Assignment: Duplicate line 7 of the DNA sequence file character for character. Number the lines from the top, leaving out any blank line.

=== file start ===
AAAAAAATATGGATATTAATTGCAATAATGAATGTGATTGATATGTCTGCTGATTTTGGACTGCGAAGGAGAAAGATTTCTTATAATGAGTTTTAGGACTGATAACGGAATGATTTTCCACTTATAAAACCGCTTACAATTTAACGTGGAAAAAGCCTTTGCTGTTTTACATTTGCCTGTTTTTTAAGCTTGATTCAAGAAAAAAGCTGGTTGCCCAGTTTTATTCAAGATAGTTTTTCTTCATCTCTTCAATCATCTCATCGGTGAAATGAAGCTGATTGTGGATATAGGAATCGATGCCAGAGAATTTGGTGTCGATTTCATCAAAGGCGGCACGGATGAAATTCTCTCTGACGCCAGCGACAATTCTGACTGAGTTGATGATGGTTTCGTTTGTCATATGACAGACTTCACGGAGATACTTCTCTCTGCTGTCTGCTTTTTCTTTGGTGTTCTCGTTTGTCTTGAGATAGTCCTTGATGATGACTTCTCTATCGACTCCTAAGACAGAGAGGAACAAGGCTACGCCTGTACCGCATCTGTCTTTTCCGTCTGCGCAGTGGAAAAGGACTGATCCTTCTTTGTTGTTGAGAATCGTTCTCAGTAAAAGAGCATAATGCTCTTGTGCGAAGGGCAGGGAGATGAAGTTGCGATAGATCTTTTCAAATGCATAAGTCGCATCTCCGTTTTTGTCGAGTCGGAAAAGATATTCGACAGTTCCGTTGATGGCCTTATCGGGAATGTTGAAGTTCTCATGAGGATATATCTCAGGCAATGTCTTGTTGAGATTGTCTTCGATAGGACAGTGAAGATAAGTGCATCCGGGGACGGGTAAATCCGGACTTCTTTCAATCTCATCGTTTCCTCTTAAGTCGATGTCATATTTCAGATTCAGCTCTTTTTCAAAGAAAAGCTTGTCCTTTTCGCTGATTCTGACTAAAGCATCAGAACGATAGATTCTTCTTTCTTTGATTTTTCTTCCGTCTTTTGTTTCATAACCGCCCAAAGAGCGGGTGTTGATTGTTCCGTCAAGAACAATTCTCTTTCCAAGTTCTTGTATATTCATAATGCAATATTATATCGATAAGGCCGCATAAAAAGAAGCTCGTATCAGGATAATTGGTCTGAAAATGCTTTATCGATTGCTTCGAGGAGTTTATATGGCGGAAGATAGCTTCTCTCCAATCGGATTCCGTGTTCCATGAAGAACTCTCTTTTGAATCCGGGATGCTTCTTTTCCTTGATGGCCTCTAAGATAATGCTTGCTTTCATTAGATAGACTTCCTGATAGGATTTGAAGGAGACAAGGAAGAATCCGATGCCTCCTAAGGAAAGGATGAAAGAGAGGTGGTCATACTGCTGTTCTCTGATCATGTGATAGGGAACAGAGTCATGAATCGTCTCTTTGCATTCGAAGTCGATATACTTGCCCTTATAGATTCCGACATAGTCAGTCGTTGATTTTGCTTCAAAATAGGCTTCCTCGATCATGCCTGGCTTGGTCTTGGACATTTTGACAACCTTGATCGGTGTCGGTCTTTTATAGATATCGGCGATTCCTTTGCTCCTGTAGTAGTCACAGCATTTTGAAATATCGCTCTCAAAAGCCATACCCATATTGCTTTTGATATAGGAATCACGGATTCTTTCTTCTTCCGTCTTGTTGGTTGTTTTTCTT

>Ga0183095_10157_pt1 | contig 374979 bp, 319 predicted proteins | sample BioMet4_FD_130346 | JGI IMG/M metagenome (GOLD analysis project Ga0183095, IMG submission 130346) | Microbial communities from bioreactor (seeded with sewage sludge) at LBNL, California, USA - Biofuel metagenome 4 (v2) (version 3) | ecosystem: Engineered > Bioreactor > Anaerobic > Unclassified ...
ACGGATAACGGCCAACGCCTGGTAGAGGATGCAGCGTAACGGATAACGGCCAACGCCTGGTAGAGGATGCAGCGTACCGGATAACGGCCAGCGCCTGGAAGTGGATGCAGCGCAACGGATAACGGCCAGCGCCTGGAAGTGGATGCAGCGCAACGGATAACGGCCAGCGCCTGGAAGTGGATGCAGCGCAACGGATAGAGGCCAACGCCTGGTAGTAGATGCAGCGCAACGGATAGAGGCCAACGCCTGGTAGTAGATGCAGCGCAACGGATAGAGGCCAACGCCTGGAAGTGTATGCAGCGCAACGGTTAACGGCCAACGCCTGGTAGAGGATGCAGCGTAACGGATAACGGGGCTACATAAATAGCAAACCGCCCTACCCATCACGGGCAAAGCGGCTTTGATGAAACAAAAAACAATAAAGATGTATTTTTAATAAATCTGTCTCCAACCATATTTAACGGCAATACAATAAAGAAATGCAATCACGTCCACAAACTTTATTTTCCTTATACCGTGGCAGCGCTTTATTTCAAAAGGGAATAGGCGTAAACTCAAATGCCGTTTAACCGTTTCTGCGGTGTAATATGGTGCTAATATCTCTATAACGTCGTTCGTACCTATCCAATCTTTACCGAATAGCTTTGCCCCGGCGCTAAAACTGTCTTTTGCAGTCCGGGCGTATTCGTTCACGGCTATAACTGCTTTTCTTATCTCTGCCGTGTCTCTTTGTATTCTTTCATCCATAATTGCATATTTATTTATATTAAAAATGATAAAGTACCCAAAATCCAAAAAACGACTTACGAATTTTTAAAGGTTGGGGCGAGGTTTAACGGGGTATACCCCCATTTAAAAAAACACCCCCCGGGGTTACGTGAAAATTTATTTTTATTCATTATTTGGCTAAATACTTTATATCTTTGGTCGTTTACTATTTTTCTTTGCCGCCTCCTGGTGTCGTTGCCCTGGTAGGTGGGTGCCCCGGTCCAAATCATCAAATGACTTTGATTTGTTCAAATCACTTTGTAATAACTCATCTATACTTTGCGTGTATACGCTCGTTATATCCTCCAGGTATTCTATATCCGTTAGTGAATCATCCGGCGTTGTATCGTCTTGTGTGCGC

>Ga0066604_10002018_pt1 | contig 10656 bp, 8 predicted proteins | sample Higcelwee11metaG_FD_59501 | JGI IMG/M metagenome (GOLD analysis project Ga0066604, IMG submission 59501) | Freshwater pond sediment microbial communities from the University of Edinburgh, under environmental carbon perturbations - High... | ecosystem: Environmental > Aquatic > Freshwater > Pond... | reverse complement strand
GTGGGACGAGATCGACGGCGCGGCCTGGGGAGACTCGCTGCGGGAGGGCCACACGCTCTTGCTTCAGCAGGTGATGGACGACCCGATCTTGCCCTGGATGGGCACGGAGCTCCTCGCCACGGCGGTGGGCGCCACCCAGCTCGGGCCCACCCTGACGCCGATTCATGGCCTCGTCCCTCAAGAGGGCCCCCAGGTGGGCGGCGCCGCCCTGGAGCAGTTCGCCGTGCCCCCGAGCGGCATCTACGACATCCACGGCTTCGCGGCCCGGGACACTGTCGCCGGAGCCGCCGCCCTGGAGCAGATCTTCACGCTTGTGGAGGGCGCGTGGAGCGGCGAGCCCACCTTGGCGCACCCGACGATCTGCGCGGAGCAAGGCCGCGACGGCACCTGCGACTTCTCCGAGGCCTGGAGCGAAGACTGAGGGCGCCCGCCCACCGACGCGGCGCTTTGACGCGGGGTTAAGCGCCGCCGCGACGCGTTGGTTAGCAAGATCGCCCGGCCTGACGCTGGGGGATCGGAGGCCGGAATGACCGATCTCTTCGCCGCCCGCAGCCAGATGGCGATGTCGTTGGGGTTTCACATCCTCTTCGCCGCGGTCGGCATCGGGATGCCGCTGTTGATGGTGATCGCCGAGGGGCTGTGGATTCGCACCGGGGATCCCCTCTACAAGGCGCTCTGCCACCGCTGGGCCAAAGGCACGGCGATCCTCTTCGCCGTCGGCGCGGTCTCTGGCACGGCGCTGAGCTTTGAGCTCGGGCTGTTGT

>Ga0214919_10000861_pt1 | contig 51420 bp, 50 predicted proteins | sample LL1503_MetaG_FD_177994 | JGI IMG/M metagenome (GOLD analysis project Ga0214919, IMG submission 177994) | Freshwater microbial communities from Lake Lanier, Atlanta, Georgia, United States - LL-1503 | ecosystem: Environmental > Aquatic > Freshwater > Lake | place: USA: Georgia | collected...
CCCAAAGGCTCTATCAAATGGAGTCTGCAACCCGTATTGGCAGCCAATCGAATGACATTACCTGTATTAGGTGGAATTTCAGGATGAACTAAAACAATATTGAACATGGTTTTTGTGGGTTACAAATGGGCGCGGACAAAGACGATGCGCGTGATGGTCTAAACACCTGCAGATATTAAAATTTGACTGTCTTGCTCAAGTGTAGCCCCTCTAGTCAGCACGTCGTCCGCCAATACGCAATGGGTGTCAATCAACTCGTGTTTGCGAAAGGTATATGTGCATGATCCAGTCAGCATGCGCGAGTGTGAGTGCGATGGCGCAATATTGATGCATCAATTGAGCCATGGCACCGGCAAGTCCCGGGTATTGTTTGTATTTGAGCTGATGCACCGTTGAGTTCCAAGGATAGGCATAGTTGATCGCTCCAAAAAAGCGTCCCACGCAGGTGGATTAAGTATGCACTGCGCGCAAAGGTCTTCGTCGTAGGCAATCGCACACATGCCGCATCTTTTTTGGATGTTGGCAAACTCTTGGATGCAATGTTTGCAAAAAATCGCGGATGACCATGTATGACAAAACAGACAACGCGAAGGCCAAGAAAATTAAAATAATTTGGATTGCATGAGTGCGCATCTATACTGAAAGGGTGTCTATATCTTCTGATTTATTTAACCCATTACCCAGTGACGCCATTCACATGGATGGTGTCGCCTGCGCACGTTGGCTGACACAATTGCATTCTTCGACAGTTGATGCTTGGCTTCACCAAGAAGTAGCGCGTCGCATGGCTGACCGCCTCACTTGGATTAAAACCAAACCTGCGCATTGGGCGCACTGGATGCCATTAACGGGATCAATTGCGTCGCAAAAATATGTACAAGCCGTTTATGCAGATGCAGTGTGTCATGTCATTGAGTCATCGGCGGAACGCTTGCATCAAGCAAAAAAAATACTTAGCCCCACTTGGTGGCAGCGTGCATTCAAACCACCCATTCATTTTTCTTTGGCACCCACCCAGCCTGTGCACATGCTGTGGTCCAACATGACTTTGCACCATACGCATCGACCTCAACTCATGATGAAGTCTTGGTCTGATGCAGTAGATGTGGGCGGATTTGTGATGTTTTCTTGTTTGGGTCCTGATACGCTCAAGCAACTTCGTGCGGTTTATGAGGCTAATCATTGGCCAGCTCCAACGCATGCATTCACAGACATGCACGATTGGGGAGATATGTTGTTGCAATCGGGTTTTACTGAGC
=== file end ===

CCCAAAGGCTCTATCAAATGGAGTCTGCAACCCGTATTGGCAGCCAATCGAATGACATTACCTGTATTAGGTGGAATTTCAGGATGAACTAAAACAATATTGAACATGGTTTTTGTGGGTTACAAATGGGCGCGGACAAAGACGATGCGCGTGATGGTCTAAACACCTGCAGATATTAAAATTTGACTGTCTTGCTCAAGTGTAGCCCCTCTAGTCAGCACGTCGTCCGCCAATACGCAATGGGTGTCAATCAACTCGTGTTTGCGAAAGGTATATGTGCATGATCCAGTCAGCATGCGCGAGTGTGAGTGCGATGGCGCAATATTGATGCATCAATTGAGCCATGGCACCGGCAAGTCCCGGGTATTGTTTGTATTTGAGCTGATGCACCGTTGAGTTCCAAGGATAGGCATAGTTGATCGCTCCAAAAAAGCGTCCCACGCAGGTGGATTAAGTATGCACTGCGCGCAAAGGTCTTCGTCGTAGGCAATCGCACACATGCCGCATCTTTTTTGGATGTTGGCAAACTCTTGGATGCAATGTTTGCAAAAAATCGCGGATGACCATGTATGACAAAACAGACAACGCGAAGGCCAAGAAAATTAAAATAATTTGGATTGCATGAGTGCGCATCTATACTGAAAGGGTGTCTATATCTTCTGATTTATTTAACCCATTACCCAGTGACGCCATTCACATGGATGGTGTCGCCTGCGCACGTTGGCTGACACAATTGCATTCTTCGACAGTTGATGCTTGGCTTCACCAAGAAGTAGCGCGTCGCATGGCTGACCGCCTCACTTGGATTAAAACCAAACCTGCGCATTGGGCGCACTGGATGCCATTAACGGGATCAATTGCGTCGCAAAAATATGTACAAGCCGTTTATGCAGATGCAGTGTGTCATGTCATTGAGTCATCGGCGGAACGCTTGCATCAAGCAAAAAAAATACTTAGCCCCACTTGGTGGCAGCGTGCATTCAAACCACCCATTCATTTTTCTTTGGCACCCACCCAGCCTGTGCACATGCTGTGGTCCAACATGACTTTGCACCATACGCATCGACCTCAACTCATGATGAAGTCTTGGTCTGATGCAGTAGATGTGGGCGGATTTGTGATGTTTTCTTGTTTGGGTCCTGATACGCTCAAGCAACTTCGTGCGGTTTATGAGGCTAATCATTGGCCAGCTCCAACGCATGCATTCACAGACATGCACGATTGGGGAGATATGTTGTTGCAATCGGGTTTTACTGAGC